As show day approached, I was pretty much scared shitless. I never considered bailing or anything, I was just really, REALLY scared. I’m not so much a spotlight person and I’ve never spoken in public, so the fear isn’t so hard to understand, right? About a week before our show, I went to see the LTYM DC show with our producers and one of my fellow cast mates. As we walked down the aisle to our seats, I grabbed my cast mate and apparently I dug my fingers into her shoulder, deeply, because I was having some sort of holy-shit-what-did-I-get-myself-into-and-HOW moment. But then, watching and listening to the DC readers as they shared their unique stories of motherhood in the context of the bond they clearly created together helped to calm me down. And as each story was revealed, I became an integral part of their experience. It wasn’t something to be feared anymore. In fact, after the show, my cast mate and I looked at each other, hugged, and she said, “we’ve got this” and we really believed it. We might have different experiences but after all is said and done, we are all the same. We’re just people, mothers, daughters, fathers, sons, doing the best that we can. There was no place more important for me to be in that moment than right there, witnessing the motherhood stories bravely shared by that group of people. Because sharing our stories is brave. Being vulnerable is brave. Being present and witnessing the stories of others is a gift and it breeds understanding and compassion. Our stories need to be heard because LIFE IS BEAUTIFUL AND LIFE IS HARD. And it’s only in the sharing that we know we are not alone, and really not so different after all.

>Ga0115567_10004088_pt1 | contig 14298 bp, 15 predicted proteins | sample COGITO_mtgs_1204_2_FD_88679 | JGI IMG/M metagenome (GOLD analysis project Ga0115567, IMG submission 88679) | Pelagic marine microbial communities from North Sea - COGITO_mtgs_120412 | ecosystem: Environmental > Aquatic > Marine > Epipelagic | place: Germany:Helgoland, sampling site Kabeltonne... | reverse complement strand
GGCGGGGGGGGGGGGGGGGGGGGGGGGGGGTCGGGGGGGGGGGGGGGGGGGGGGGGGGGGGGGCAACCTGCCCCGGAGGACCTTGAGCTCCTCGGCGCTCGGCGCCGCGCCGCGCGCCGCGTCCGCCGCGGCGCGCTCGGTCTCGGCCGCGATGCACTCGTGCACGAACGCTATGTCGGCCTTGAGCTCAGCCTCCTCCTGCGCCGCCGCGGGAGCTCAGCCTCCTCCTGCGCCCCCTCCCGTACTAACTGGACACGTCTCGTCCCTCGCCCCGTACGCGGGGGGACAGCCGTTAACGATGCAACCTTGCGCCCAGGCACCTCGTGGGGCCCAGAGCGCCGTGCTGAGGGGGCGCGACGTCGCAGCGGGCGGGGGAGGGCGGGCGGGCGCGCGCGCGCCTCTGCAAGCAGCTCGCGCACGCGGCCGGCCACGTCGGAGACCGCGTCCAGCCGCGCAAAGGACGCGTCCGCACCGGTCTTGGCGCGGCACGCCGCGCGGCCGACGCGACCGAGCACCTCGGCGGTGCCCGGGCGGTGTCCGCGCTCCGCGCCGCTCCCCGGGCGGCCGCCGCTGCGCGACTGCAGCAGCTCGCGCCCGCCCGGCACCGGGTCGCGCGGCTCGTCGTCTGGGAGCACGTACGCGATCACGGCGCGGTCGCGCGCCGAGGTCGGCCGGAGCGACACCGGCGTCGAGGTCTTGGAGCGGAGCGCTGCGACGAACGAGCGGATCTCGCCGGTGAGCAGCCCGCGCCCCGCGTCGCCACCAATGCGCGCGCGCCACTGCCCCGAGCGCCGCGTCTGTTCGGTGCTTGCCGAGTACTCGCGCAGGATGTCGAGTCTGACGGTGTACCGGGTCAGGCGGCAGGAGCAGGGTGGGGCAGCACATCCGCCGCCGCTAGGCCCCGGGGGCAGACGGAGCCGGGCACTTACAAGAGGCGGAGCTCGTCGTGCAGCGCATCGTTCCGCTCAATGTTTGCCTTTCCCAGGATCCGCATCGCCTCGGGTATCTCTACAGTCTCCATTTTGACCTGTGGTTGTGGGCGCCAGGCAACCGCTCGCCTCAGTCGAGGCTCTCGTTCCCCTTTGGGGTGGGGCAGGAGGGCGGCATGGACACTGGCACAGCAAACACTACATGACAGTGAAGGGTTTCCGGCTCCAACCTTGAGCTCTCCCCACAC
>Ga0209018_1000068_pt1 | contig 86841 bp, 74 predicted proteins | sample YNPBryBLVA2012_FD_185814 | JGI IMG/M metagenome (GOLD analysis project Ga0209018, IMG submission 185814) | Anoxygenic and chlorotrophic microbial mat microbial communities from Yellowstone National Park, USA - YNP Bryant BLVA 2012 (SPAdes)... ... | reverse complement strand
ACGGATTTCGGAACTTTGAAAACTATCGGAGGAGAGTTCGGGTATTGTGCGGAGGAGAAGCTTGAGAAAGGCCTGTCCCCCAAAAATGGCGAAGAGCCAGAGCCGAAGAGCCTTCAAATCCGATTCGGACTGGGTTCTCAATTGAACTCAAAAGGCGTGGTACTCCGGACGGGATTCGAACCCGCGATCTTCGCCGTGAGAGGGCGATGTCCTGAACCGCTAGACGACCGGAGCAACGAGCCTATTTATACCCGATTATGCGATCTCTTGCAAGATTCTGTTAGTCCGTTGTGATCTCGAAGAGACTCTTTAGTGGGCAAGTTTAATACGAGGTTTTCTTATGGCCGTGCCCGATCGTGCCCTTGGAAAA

I think thats what helped me to cool my jets and pushed me to let go a little more, to breathe more deeply, to open my heart more fully to the opportunity I had been given, to the stories I was witnessing , and to the story I was getting ready to share. I wanted to be brave more than I wanted to stay scared. And for your information, I suck at that in general. I couldn’t have done what I did that day without my 12 fellow cast mates and our producers by my side, but I came to believe that WITH them, I could. And so could they. And we did.